By Cheryl Clark
March 12, 2015
It’s not that far a stretch to call the Boston-based Lown Institute’s burgeoning “Right Care, Right Now” movement a kind of 60s-style medico-political protest march against health care overutilization and misuse.
It certainly has attracted a lot of big-name articulate, outspoken clinicians: Los Angeles County health director Mitch Katz, Mt. Sinai palliative care guru Diane Meier, Cleveland Clinic cardiologist Steven Nissen, quality measurement expert Harlan Krumholz, and the American College of Physician’s CEO Steven Weinberger are among those leading the way.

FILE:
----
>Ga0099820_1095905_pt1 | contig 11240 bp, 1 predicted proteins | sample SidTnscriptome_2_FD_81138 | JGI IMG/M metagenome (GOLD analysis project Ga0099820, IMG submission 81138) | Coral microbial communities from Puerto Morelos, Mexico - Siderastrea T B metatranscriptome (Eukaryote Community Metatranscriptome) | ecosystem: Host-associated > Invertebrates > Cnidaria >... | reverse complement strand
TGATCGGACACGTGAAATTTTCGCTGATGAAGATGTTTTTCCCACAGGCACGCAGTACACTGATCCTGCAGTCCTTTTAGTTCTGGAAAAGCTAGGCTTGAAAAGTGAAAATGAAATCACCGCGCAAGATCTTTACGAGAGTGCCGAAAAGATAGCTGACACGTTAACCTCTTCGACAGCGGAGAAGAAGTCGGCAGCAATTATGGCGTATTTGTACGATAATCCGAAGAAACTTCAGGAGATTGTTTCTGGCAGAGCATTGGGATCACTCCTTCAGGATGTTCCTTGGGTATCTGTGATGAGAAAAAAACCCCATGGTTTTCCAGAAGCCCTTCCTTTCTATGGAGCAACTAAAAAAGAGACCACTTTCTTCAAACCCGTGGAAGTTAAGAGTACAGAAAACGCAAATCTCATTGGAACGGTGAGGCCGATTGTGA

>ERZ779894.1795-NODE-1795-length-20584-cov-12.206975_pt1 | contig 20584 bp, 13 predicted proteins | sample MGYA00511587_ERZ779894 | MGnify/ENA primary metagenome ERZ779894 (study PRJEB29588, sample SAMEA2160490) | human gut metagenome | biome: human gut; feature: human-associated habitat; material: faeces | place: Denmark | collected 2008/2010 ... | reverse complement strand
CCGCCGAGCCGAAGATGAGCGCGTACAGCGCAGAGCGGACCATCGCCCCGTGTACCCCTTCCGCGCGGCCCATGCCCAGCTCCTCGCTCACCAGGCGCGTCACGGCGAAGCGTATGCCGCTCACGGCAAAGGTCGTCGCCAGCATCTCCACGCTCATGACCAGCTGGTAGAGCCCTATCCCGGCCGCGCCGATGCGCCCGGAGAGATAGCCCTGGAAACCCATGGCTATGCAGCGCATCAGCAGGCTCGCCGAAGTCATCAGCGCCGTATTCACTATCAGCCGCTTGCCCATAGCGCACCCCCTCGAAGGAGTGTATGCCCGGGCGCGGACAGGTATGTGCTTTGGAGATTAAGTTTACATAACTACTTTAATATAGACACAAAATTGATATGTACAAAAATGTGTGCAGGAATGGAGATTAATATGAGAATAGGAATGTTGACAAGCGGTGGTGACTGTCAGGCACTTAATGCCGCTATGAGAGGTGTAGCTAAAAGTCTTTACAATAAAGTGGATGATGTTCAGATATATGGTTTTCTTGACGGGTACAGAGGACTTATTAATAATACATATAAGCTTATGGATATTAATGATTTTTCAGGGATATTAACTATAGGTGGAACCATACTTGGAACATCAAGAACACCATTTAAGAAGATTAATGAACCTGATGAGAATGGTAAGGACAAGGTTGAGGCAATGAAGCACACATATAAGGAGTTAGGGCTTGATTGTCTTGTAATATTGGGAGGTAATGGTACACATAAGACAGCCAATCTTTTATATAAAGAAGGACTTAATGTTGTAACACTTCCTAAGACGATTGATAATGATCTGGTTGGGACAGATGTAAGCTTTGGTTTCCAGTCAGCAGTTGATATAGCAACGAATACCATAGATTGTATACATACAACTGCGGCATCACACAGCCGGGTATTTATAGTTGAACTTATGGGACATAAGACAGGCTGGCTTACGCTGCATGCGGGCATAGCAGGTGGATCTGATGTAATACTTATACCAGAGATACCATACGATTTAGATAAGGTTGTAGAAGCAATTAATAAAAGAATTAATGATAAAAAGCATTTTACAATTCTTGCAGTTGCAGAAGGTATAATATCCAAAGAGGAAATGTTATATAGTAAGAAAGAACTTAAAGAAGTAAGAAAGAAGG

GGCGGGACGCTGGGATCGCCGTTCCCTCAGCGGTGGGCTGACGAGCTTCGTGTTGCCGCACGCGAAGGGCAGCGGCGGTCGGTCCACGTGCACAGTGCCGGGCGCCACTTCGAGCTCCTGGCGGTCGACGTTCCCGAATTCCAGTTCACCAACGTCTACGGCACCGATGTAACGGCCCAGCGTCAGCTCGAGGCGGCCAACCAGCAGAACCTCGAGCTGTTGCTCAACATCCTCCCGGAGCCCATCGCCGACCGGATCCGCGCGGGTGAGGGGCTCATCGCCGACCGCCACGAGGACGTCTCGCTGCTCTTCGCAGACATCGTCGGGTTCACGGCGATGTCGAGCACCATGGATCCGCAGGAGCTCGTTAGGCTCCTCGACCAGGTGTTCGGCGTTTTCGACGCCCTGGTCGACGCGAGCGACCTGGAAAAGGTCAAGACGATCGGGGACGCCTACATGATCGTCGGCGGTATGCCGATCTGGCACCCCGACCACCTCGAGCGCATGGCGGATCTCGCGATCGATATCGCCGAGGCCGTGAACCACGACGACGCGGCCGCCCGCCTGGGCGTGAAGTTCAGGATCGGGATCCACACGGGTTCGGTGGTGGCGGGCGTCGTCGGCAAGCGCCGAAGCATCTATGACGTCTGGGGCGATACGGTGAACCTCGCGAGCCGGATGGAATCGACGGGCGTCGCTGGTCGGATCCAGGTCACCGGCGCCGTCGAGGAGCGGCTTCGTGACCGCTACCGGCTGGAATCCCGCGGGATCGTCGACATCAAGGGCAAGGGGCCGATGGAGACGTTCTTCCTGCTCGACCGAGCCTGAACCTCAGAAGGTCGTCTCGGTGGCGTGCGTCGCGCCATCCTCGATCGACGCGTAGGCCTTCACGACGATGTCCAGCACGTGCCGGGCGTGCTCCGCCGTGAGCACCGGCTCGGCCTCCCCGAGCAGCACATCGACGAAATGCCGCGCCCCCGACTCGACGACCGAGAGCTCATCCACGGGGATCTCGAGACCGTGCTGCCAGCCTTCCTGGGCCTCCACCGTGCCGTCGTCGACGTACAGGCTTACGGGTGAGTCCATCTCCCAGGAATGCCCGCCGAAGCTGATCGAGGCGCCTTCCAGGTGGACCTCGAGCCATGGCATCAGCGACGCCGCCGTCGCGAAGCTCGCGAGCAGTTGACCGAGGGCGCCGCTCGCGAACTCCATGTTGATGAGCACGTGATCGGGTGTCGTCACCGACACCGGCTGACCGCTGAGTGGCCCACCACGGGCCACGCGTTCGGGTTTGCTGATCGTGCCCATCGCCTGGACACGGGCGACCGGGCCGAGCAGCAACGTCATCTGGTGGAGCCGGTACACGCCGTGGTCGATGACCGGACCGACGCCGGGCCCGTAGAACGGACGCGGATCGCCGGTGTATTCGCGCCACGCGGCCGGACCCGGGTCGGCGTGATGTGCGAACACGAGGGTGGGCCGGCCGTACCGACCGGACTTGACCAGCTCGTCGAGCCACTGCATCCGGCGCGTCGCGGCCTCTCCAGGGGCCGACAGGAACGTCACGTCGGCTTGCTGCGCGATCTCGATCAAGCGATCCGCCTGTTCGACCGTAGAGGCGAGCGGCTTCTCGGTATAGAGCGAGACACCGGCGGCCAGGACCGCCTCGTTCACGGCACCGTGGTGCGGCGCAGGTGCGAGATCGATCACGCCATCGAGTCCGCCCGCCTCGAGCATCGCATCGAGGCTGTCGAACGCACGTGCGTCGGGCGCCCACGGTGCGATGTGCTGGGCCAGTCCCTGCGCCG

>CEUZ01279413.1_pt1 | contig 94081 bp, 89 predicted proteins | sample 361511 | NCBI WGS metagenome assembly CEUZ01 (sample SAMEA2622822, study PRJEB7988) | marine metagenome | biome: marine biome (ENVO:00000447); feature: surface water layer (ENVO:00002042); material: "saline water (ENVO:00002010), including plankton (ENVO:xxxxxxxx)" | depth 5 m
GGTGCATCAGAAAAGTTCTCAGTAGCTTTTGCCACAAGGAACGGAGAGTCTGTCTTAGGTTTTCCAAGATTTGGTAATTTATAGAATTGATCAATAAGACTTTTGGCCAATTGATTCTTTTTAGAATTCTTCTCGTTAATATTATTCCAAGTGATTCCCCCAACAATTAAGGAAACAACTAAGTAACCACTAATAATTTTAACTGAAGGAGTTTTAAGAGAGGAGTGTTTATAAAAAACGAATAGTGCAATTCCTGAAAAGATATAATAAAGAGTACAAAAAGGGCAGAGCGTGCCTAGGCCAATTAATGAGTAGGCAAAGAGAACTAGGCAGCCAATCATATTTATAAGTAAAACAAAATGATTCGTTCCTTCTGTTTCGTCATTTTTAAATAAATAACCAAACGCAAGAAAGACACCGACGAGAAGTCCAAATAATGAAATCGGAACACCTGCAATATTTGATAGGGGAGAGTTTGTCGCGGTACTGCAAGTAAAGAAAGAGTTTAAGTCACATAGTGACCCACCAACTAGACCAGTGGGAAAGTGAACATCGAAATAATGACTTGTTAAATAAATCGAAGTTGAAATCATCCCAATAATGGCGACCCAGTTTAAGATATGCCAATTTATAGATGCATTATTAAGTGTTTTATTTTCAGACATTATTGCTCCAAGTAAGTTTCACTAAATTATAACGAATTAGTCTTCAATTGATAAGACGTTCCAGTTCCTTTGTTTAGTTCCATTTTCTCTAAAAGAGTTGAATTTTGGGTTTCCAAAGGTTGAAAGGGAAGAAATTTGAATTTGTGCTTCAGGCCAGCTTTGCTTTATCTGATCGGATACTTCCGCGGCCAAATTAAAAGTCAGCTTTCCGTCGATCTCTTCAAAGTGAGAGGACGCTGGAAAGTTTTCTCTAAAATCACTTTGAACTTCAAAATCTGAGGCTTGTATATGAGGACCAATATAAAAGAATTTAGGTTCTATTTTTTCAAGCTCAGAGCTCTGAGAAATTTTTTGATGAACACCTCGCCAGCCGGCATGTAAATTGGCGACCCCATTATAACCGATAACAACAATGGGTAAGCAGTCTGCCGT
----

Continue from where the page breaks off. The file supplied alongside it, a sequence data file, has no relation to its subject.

Indeed, during the group’s three-day conference in San Diego this week, the keynote talks were speckled with these phrases:
These distinguished physicians say they’ve become intolerably frustrated by a system they are part of, but desperately want to change.
A Tattooed Barcode
Of the 300 attendees, some 60 are respected patient advocates courageous enough to tell their stories of horror. One such person is Casey Quinlan, a podcast producer for the Society of Hospital Medicine’s Hospitalist Magazine and a breast cancer patient so fed up with provider miscommunication and her inability to access her medical records, that she had a 3″ bar code tattooed just below her neck. It links to her advance directive paperwork.
In the hallways, I noted burgeoning anger.
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